- Demand that Israel, as occupying power, comply in full with its obligations under international law, including prohibitions against annexation of occupied territory and forcible transfer of residents of an occupied territory;
- Publicly reiterate that East Jerusalem remains under Israeli military occupation and that any actions by the occupying power to alter Jerusalem’s character, status or demographic composition are not only illegal, but null and void;
- Reiterate the illegality of settlement policies, actions and related practices, including forcible transfers of oPt residents, whether in East Jerusalem, Area C or elsewhere, and promote accountability for violations of international law utilizing the full array of available countermeasures;
- Materially enhance the protection afforded to Palestinians residing in East Jerusalem and throughout the oPt consistent with IHL requirements for situations of military occupation and ensure continued provision of humanitarian relief and development assistance to the most vulnerable oPt residents.
- In 1956, UNRWA and the Government of Jordan resettled 28 Palestinian refugee families in the Sheikh Jarrah neighborhood in East Jerusalem. In 1967, Israel seized East Jerusalem by military force and unilaterally annexed the area into its own territory in contravention of international law. East Jerusalem remains occupied Palestinian territory under international law.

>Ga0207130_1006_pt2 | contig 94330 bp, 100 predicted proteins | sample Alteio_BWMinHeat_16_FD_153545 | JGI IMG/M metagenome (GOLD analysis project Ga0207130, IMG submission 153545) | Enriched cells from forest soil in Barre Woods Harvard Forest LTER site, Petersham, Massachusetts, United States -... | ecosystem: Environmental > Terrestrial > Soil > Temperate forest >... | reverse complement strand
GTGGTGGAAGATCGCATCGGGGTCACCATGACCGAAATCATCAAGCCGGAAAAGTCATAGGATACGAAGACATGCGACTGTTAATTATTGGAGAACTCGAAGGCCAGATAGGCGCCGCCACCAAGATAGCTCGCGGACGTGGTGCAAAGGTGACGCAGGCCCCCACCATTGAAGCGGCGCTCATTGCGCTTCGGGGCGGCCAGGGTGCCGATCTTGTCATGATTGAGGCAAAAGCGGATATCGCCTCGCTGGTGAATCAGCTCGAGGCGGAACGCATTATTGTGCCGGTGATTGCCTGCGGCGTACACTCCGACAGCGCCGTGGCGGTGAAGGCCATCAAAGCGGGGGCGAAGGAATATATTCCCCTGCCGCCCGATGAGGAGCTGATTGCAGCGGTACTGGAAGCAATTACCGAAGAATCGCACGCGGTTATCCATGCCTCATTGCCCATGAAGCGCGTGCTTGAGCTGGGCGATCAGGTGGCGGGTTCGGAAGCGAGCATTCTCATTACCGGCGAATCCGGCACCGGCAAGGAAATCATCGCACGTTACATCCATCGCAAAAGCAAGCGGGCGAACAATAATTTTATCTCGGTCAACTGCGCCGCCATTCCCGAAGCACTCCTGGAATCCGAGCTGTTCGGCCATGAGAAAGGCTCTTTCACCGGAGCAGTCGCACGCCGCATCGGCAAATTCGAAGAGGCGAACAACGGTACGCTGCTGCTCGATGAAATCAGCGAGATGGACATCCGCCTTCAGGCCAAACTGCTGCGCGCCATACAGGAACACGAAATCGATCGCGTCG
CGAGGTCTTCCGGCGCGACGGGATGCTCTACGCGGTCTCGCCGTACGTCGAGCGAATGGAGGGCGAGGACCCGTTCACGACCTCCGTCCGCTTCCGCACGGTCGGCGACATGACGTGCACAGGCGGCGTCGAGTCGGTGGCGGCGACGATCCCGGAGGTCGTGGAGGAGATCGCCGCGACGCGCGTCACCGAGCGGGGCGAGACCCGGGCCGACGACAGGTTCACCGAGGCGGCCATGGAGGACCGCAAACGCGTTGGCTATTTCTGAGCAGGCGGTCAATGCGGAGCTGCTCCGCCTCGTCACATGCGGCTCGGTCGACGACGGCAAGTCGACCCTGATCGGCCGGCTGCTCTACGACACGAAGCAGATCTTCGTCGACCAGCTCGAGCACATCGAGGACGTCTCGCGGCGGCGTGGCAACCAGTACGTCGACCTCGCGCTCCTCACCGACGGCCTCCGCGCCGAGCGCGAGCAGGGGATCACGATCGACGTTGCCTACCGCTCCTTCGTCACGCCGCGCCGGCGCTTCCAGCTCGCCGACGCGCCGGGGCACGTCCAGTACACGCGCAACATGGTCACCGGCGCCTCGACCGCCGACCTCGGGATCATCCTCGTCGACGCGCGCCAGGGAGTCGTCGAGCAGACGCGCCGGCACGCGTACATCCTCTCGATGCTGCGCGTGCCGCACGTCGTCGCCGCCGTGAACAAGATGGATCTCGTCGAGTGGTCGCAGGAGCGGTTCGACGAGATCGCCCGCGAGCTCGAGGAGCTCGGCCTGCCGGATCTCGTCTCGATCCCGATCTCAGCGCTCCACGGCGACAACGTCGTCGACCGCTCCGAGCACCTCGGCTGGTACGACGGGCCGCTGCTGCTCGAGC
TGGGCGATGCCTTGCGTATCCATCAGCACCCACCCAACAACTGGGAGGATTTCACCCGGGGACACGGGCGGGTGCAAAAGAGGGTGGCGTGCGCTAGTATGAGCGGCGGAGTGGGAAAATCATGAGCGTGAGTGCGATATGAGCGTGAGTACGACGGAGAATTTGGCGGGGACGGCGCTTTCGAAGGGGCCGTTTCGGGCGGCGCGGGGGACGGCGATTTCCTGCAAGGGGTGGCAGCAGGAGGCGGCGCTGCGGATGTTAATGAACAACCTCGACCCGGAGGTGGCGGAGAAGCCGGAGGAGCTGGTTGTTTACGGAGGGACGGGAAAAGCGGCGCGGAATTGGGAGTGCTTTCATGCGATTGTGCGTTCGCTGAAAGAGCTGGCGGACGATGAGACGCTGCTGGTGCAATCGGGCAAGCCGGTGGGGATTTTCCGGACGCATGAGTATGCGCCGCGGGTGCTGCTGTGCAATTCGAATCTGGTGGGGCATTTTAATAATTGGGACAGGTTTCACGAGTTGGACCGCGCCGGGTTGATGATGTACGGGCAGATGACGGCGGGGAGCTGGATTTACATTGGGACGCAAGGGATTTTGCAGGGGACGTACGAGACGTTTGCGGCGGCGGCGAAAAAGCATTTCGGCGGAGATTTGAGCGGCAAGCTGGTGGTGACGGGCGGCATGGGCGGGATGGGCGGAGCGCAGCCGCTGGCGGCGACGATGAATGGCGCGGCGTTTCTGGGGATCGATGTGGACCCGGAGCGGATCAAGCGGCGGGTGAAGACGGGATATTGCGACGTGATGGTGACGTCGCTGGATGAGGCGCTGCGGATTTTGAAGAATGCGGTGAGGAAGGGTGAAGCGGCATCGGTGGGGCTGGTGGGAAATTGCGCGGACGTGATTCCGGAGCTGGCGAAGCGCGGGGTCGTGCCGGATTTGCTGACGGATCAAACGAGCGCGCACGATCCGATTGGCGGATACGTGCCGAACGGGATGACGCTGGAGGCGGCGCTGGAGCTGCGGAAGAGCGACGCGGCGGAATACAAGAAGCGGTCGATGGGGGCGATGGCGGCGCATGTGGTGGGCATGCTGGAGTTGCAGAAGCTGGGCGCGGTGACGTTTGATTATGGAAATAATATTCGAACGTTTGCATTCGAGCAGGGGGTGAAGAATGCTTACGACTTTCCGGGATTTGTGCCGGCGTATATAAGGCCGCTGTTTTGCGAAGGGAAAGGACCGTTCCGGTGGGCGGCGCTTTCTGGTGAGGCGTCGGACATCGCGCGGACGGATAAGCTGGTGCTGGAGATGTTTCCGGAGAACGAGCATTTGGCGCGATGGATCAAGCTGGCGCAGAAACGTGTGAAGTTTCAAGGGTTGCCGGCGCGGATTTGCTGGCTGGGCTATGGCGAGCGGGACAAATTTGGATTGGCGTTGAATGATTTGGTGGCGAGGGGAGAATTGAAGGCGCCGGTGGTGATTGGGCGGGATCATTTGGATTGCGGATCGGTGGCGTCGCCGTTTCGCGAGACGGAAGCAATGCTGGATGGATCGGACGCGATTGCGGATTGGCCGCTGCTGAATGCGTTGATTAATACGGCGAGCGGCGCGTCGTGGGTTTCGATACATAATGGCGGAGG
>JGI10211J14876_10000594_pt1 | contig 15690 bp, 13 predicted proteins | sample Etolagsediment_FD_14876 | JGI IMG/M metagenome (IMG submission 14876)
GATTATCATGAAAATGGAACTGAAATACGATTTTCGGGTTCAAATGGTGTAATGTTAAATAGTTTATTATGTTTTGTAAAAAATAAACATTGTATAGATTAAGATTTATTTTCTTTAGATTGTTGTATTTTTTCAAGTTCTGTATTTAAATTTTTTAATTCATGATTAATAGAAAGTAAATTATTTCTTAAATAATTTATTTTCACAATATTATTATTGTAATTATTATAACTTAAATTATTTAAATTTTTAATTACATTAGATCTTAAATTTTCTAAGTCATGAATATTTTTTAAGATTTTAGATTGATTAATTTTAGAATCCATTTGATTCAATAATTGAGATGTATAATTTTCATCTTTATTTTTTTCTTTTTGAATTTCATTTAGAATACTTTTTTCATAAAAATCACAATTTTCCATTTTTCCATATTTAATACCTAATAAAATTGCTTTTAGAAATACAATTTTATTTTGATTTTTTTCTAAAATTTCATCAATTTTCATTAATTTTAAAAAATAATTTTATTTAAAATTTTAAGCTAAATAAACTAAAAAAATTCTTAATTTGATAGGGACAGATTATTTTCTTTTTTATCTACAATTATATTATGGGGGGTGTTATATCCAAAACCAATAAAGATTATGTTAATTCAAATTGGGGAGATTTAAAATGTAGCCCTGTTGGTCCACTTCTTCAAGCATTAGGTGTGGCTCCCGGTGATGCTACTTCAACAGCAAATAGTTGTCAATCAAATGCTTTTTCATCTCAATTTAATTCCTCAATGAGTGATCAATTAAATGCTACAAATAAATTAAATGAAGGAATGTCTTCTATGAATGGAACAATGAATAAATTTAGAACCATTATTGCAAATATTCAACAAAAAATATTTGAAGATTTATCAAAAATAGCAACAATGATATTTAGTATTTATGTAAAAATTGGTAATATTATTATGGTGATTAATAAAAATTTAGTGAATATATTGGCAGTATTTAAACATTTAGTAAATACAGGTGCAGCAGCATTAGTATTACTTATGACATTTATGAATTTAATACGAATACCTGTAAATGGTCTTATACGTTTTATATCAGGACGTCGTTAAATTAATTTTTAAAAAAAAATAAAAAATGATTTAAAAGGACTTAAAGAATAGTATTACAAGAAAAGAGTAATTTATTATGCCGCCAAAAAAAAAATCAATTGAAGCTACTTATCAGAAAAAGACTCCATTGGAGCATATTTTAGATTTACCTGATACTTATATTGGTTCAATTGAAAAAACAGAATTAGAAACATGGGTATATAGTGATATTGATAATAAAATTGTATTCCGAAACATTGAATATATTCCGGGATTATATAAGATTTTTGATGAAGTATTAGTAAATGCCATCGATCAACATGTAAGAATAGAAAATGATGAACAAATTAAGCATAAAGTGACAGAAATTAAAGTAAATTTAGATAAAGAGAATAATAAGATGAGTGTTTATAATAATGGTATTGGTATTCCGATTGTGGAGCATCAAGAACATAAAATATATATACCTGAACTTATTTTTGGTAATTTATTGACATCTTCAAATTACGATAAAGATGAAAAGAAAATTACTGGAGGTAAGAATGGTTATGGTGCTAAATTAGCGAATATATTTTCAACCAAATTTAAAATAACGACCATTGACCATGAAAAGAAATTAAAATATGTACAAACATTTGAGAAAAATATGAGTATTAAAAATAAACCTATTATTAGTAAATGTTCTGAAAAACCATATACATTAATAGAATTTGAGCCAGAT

- In 1970, Israel passed the Legal and Administrative Matters Law, which provided for Jews who lost property in East Jerusalem in the 1948 War to reclaim it. Notably, Israel passed no parallel law for Palestinians, including those residing in East Jerusalem. To the contrary, the Absentee Property Law passed by Israel in 1950 specifically prohibits Palestinians from recovering their pre-1948 property.
- Israel formalized the annexation of East Jerusalem with the passing of a law in 1980 which, among other things, declared Jerusalem the capital of Israel. The UN Security Council affirmed in Resolution 478 (1980) that this law “constitutes a violation of international law” and stated that “all legislative and administrative measures and actions taken by Israel, the Occupying Power, which have altered or purport to alter the character of the status of the Holy City of Jerusalem are null and void.”
- In 2008 Nahalat Shimon Company Ltd., a private company reportedly registered Delaware, U.S.A., led an eviction lawsuit against the Sabbagh family, questioning its land ownership.
- In February 2012, the Magistrate Court issued a decision in favor of Nahalat Shimon ordering the eviction of Sabbagh family.
- In January 2013, the Sabbagh family initiated legal proceedings to challenge Nahalat ownership claims.
- On 15 November 2018, the Israeli Supreme Court rejected the Sabbagh family’s final appeal on the grounds that the statute of limitations over ownership claims of the property in question had expired.
- On 3 January 2019, the Israeli Law Enforcement and Collection System Authority visited the Sabbagh family and issued a written warning requiring for the family to vacate the property within 20 days.
- At least 180 Palestinian households in East Jerusalem have eviction cases filed against them (OCHA, Nov 2016). Most of these cases were initiated by Israeli settler organizations.
The Association for International Development Agencies (AIDA) is a coalition consisting of more than 80 international organizations working in the occupied Palestinian territory.